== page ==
"The disappearing evoked potentials": A special problem of positioning patients with skeletal dysplasia. Case report

Elisha Ofiram, John E Lonstein, Stan Skinner, Joseph H. Perra

Research output: Contribution to journalArticle

22 Scopus citations

Abstract

STUDY DESIGN. A retrospective study of 3 patients with skeletal dysplasia, who had a loss of the evoked potentials during prone positioning before spine surgical intervention. OBJECTIVES. To bring attention to the potential hazard of neurologic compromise during the positioning of patients with skeletal dysplasia for spine surgery. Recommendations are suggested to prevent the disappearance of intraoperative evoked potentials and, therefore, possible neural injury in these patients. SUMMARY OF BACKGROUND DATA. In a very few published cases, loss or attenuation of monitored potentials has been observed at the time of initial patient positioning. Although patients with skeletal dysplasia might be considered particularly vulnerable to spinal cord injury caused by malpositioning of the head and neck, to our knowledge, no association with lost evoked potentials has previously been described. METHODS. Intraoperative transcranial electricalr motor-evoked potential and/or somatosensory evoked potential baseline studies were performed after induction in the supine position. These studies were repeated as soon as practicable, after intubation and, again, after the patients were turned prone. The neurophysiologist informed the surgeon that evoked potential change in latency or amplitude met warning criteria. Alteration in the surgical plan resulted in successful spinal surgery in these cases. RESULTS. In case No. 1, repositioning of the head in flexion was sufficient to return the evoked potentials to normal. In the other two cases, attempts to reposition the patients prone failed, and the procedures were abandoned. In case No. 2, four months after the initial surgery, a halo cast for immobilization and craniocervical decompression were needed before the corrective cervical spine surgery, and in case No. 3, two steps were taken after the initial surgery: 1) trial positioning awake on the surgical table before surgery; and 2) awake postintubation prone positioning on the actual surgery day. CONCLUSIONS. Patients with skeletal dysplasia are susceptible to serious neurologic misadventure when turned to a prone position. Neurophysiologic and/or clinical monitoring of patient positioning should be undertaken, and a plan of intervention, should loss of signal or function occur, must be implemented.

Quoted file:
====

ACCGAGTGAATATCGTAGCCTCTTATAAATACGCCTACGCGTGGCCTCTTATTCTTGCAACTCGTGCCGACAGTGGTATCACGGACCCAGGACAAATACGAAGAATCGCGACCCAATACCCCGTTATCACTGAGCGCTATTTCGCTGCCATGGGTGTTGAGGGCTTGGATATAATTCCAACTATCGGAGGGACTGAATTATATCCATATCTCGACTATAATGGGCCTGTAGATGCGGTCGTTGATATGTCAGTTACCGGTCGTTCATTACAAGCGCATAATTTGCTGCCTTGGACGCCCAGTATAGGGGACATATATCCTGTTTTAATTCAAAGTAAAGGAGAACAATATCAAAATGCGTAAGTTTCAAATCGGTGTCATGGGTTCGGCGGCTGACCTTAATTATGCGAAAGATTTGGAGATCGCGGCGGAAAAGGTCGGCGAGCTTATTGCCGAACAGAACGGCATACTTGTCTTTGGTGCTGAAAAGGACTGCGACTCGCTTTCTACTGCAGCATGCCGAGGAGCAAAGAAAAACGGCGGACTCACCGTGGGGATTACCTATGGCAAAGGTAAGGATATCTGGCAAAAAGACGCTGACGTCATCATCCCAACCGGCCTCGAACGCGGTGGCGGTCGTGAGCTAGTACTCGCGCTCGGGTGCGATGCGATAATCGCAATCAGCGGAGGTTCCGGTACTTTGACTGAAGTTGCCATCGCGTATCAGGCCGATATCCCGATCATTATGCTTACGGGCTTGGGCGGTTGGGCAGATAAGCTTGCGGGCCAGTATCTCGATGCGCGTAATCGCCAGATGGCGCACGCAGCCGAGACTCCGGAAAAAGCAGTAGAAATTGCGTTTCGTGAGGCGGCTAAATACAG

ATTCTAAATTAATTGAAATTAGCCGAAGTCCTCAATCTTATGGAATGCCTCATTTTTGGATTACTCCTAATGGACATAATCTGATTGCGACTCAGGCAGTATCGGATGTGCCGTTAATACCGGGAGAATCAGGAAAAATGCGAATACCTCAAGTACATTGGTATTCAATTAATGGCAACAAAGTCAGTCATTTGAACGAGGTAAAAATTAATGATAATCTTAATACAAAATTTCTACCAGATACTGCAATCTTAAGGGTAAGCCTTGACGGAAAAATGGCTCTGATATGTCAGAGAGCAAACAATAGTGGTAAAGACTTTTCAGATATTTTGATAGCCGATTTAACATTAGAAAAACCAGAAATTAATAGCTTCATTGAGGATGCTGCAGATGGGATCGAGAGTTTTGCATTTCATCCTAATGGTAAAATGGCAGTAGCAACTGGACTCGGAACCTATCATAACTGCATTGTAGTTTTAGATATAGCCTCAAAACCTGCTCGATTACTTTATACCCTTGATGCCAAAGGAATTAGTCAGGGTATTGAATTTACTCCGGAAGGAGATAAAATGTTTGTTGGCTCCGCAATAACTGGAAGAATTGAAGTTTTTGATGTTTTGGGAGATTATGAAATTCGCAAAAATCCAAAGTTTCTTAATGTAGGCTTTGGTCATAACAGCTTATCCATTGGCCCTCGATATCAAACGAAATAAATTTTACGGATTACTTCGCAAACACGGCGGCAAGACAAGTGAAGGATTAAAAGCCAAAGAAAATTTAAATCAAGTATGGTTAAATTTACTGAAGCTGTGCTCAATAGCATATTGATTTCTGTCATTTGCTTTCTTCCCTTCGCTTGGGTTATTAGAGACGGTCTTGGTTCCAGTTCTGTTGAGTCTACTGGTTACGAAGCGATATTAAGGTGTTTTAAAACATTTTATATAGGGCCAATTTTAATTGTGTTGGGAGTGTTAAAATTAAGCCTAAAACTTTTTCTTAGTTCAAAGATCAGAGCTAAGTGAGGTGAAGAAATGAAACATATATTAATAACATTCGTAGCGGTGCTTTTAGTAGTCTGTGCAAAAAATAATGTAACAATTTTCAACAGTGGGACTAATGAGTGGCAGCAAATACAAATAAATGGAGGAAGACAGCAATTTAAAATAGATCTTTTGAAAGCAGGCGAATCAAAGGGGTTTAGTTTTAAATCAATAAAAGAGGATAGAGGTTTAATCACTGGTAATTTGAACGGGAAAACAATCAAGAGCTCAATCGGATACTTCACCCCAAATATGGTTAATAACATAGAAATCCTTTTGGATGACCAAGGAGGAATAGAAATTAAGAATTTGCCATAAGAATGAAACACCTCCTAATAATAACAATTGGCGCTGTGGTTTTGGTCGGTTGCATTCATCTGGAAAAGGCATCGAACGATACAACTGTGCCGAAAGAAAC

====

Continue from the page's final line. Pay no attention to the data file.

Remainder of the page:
Original languageEnglish (US)
JournalSpine
Volume31
Issue number14
DOIs
StatePublished - Jun 1 2006

Keywords

  • Achondroplasia
  • Intraoperative monitoring
  • Neuromonitoring
  • Positioning
  • Skeletal dysplasia

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